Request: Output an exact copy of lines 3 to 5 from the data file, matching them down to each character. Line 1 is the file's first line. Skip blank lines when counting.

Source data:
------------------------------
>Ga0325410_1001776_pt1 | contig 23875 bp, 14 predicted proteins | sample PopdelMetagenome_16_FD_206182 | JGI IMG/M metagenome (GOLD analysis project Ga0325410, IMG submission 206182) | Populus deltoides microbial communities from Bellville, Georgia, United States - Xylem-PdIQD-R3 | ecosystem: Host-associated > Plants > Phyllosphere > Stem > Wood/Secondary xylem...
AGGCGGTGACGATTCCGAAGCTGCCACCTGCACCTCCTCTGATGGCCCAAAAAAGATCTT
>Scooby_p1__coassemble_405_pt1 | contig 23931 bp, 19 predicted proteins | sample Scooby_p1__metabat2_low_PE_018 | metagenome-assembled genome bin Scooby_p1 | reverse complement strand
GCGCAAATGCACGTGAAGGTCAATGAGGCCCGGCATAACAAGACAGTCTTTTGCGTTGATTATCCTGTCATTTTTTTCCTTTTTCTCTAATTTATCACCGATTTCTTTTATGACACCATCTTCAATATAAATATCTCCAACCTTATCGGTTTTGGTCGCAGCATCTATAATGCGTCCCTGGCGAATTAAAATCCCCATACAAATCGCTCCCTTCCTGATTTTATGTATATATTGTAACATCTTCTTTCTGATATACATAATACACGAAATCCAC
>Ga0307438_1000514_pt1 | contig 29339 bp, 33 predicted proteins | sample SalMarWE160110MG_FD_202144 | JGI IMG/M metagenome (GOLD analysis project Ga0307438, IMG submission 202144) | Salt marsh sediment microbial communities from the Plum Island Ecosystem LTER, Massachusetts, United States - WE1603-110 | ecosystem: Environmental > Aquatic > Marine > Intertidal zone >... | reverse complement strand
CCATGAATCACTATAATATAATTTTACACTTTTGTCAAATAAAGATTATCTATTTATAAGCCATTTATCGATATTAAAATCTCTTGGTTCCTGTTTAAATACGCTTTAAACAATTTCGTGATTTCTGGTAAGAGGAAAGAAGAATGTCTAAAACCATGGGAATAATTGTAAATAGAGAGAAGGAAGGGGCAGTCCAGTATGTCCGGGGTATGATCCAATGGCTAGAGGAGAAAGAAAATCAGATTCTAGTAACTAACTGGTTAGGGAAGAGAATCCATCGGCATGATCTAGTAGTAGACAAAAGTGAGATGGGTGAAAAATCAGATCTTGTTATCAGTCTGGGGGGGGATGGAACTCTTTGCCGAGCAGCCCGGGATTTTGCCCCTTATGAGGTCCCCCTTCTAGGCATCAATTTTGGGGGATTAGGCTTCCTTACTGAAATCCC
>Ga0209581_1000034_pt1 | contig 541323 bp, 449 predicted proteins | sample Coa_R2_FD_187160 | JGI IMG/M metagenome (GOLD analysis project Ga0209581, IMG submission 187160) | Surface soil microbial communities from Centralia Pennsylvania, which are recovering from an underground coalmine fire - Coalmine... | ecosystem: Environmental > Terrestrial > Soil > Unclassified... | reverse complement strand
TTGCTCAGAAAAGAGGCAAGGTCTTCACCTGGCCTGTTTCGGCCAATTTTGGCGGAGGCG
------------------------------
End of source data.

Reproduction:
>Scooby_p1__coassemble_405_pt1 | contig 23931 bp, 19 predicted proteins | sample Scooby_p1__metabat2_low_PE_018 | metagenome-assembled genome bin Scooby_p1 | reverse complement strand
GCGCAAATGCACGTGAAGGTCAATGAGGCCCGGCATAACAAGACAGTCTTTTGCGTTGATTATCCTGTCATTTTTTTCCTTTTTCTCTAATTTATCACCGATTTCTTTTATGACACCATCTTCAATATAAATATCTCCAACCTTATCGGTTTTGGTCGCAGCATCTATAATGCGTCCCTGGCGAATTAAAATCCCCATACAAATCGCTCCCTTCCTGATTTTATGTATATATTGTAACATCTTCTTTCTGATATACATAATACACGAAATCCAC
>Ga0307438_1000514_pt1 | contig 29339 bp, 33 predicted proteins | sample SalMarWE160110MG_FD_202144 | JGI IMG/M metagenome (GOLD analysis project Ga0307438, IMG submission 202144) | Salt marsh sediment microbial communities from the Plum Island Ecosystem LTER, Massachusetts, United States - WE1603-110 | ecosystem: Environmental > Aquatic > Marine > Intertidal zone >... | reverse complement strand